China has successfully launched its first space mission in five years on June 17, 9:22 a.m. Beijing time.
Astronauts Nie Haisheng, Liu Boming, and Tang Hongbo are aboard a Long March-2F rocket that blasted off the launch site located in the Gobi Desert. The three astronauts are currently on their way to begin the construction of China's very own space station.
According to Space, the mission serves as Tang's maiden space mission. Nie has been on two space missions, one in 2005 and another in 2013, while Liu had his first space mission in 2008.
Prior to this mission, China's last crewed spaceflight was launched in 2016. Called the Shenzhou 11, the spaceflight brought three astronauts to a Chinese space lab, where they stayed for a month.
China's Space Station: Tiangong
The three-man mission is the third of 11 missions already planned by China to finish the construction of its very own space station. A core capsule has been sent the previous month in preparation for the construction.
The astronauts will stay in outer space for three months, during which they are expected to test equipment and lay the foundation for longer stays in the future.
Named Tiangong, which means "Heavenly Palace," the Chinese space station will be T-shaped and is expected to be completed by next year, according to Nikkei Asia. Tiangong is expected to have an operational lifespan of 15 years.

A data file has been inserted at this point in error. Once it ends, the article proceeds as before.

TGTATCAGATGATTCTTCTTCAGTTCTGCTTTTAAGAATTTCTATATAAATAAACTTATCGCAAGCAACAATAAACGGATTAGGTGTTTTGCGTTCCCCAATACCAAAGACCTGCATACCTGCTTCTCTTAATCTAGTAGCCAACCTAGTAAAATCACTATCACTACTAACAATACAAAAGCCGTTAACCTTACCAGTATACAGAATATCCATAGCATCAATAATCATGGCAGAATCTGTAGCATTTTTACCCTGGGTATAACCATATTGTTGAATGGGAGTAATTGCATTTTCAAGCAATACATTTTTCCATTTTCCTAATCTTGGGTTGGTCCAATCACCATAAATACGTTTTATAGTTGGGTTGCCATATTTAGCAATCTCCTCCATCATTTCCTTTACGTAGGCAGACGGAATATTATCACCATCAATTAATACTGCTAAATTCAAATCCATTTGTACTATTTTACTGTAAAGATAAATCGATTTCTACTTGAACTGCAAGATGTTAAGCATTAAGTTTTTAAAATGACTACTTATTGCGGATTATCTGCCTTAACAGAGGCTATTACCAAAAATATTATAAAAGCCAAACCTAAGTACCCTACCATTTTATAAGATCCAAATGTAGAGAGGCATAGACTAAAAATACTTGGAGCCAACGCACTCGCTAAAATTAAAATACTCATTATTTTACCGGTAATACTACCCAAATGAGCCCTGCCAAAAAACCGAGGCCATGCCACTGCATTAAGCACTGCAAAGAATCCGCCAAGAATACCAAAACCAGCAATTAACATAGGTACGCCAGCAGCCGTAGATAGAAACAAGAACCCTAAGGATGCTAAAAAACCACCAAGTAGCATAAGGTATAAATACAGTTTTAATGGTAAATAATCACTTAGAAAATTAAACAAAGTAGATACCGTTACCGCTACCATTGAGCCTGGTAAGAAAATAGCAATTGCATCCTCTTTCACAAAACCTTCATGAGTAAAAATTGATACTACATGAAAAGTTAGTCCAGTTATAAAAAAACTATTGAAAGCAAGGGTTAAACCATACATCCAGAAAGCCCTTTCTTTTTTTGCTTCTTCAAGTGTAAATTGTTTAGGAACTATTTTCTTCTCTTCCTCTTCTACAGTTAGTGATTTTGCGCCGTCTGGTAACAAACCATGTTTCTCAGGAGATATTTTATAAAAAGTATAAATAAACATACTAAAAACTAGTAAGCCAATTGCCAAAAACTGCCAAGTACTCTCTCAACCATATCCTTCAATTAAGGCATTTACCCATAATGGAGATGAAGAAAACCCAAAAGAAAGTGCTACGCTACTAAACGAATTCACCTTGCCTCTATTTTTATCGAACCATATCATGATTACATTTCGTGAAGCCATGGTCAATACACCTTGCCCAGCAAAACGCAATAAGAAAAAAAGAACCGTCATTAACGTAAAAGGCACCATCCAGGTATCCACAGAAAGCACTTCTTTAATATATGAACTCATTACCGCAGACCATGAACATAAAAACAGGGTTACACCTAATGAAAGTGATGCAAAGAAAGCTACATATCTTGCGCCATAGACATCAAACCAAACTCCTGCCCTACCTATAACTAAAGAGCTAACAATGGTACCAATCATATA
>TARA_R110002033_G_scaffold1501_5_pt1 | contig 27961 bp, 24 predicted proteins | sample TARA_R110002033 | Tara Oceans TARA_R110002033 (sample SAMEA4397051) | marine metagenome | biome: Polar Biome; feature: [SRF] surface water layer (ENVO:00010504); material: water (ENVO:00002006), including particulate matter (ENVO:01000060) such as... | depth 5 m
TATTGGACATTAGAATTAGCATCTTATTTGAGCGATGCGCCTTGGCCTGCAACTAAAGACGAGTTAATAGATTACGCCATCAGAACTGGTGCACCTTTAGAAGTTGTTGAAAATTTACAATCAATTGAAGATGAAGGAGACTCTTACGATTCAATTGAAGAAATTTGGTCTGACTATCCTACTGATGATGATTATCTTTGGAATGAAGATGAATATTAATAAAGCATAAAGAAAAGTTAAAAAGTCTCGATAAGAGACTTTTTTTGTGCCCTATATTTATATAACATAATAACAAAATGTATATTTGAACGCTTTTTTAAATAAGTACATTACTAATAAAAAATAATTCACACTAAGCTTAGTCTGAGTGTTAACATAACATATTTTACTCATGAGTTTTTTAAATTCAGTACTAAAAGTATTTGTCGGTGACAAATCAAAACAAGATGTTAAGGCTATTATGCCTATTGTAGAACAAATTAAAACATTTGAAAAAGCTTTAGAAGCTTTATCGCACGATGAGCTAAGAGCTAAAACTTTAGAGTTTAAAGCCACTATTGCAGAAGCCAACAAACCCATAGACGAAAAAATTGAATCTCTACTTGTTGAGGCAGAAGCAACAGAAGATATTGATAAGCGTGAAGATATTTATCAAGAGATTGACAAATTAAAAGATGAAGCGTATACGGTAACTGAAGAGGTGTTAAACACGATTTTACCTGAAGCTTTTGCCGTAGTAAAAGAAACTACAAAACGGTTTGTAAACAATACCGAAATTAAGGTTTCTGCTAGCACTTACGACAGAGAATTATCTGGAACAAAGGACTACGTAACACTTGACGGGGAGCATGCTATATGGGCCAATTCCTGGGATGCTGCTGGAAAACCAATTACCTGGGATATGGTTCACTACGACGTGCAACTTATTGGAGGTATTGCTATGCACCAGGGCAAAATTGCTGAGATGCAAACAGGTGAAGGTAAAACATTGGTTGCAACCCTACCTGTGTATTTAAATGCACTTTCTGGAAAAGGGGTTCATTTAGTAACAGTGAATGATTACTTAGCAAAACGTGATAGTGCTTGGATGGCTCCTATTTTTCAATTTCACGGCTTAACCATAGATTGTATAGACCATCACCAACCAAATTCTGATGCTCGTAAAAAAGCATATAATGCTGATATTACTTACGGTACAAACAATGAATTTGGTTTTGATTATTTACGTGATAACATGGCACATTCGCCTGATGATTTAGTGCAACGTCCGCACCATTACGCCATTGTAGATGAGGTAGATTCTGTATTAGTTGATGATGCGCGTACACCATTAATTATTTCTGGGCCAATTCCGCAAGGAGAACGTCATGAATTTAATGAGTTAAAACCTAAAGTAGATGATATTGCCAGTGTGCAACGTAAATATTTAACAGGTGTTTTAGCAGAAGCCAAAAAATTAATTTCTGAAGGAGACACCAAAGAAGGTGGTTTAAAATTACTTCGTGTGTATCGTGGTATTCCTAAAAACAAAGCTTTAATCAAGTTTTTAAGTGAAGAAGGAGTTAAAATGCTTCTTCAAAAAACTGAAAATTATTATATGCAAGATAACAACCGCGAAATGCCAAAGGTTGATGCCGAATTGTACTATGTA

It is also intended to be 20% larger than the International Space Station and roughly around the same size as Russia's deorbited Mir Space Station, per Space.
International Space Woes for China
Per Nikkei Asia, China has been kept out of the International Space Station since 2011 over technology transfer concerns. This, however, isn't the only space-related issue China has with the rest of the international community, particularly the U.S.
The National Aeronautics and Space Administration or NASA has been banned by the U.S. government from collaborating with China. Because of this, the Asian country has likewise been kept out of the Artemis Accords and the Artemis Project, which seeks to return humans to the moon in 2024.
Rapid Growth for China's Space Program
Despite its outer space-related conflicts with the U.S. and the rest of the international community, China's space program has only grown over the years. In fact, experts claim that China is a very strong contender that can challenge the U.S. in the 21st Century Space Race.
China is also said to be preparing to reach interstellar space by mid-century. The mission aims to reach 100 astronomical units from Earth by the end of 2049, the centenary of the founding of the People's Republic of China. One astronomical unit is equivalent to the distance between the Earth and the Sun.
This article is owned by Tech Times
Written by Isabella James